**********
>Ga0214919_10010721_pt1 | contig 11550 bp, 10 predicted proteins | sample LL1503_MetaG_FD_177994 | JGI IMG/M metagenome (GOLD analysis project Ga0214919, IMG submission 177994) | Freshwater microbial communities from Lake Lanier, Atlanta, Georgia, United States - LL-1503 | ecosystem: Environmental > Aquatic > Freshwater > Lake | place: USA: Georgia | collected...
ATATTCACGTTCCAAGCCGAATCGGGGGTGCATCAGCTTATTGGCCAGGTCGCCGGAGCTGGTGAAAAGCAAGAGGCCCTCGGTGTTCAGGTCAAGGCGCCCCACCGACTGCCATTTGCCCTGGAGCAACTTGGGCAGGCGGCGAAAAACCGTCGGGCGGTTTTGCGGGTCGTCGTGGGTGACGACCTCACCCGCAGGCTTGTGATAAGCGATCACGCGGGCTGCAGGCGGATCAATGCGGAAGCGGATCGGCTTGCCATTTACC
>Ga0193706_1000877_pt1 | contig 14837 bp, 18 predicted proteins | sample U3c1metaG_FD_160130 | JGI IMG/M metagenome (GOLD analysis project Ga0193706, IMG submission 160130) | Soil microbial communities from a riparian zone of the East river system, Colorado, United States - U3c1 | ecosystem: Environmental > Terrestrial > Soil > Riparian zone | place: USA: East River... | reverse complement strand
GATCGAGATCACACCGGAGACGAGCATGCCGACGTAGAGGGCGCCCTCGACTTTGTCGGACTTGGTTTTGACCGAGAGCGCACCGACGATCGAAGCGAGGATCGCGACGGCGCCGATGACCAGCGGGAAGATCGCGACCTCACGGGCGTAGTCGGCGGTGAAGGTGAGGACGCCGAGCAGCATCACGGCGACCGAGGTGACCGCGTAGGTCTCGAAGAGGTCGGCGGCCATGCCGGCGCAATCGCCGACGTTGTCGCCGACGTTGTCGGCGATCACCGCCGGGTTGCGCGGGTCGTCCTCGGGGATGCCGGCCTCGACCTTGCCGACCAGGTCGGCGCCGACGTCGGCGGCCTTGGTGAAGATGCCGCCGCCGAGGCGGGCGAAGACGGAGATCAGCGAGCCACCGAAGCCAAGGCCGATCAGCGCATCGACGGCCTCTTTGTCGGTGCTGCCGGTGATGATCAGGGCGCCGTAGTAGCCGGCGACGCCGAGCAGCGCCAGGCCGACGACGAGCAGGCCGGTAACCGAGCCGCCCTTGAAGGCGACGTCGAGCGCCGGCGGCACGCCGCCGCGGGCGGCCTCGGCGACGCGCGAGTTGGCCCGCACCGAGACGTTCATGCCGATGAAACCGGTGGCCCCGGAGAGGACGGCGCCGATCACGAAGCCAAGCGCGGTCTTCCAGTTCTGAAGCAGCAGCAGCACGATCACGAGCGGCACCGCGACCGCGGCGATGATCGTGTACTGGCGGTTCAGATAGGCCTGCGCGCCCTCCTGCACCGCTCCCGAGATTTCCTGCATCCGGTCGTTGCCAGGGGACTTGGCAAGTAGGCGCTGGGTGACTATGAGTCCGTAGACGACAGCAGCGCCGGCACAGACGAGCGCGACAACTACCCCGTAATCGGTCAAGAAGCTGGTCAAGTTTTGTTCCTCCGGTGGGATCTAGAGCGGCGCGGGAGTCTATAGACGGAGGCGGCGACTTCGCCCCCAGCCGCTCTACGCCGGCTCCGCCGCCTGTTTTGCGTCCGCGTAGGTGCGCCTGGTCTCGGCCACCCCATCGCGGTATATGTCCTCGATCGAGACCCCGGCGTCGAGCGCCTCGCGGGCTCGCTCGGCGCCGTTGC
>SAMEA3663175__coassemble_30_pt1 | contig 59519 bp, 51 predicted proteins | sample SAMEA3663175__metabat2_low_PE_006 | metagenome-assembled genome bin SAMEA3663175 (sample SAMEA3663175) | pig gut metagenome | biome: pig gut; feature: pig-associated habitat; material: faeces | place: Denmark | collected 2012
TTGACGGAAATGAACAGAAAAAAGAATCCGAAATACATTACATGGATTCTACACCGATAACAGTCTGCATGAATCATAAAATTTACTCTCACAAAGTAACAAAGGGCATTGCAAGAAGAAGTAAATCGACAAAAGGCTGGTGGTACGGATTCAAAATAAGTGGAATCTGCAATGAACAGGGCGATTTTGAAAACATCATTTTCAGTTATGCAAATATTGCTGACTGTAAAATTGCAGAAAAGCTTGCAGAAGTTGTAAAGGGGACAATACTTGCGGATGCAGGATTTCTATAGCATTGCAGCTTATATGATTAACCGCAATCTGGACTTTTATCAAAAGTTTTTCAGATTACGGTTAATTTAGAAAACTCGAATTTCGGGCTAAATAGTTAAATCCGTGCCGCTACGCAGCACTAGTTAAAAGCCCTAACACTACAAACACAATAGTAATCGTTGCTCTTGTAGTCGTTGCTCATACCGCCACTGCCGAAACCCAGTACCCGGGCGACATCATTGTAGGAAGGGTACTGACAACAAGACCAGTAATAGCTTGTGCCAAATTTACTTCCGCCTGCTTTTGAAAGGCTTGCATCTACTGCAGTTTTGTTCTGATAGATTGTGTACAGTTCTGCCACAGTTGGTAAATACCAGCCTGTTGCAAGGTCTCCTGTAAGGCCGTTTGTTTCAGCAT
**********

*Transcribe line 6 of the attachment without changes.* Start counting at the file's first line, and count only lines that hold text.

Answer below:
TTGACGGAAATGAACAGAAAAAAGAATCCGAAATACATTACATGGATTCTACACCGATAACAGTCTGCATGAATCATAAAATTTACTCTCACAAAGTAACAAAGGGCATTGCAAGAAGAAGTAAATCGACAAAAGGCTGGTGGTACGGATTCAAAATAAGTGGAATCTGCAATGAACAGGGCGATTTTGAAAACATCATTTTCAGTTATGCAAATATTGCTGACTGTAAAATTGCAGAAAAGCTTGCAGAAGTTGTAAAGGGGACAATACTTGCGGATGCAGGATTTCTATAGCATTGCAGCTTATATGATTAACCGCAATCTGGACTTTTATCAAAAGTTTTTCAGATTACGGTTAATTTAGAAAACTCGAATTTCGGGCTAAATAGTTAAATCCGTGCCGCTACGCAGCACTAGTTAAAAGCCCTAACACTACAAACACAATAGTAATCGTTGCTCTTGTAGTCGTTGCTCATACCGCCACTGCCGAAACCCAGTACCCGGGCGACATCATTGTAGGAAGGGTACTGACAACAAGACCAGTAATAGCTTGTGCCAAATTTACTTCCGCCTGCTTTTGAAAGGCTTGCATCTACTGCAGTTTTGTTCTGATAGATTGTGTACAGTTCTGCCACAGTTGGTAAATACCAGCCTGTTGCAAGGTCTCCTGTAAGGCCGTTTGTTTCAGCAT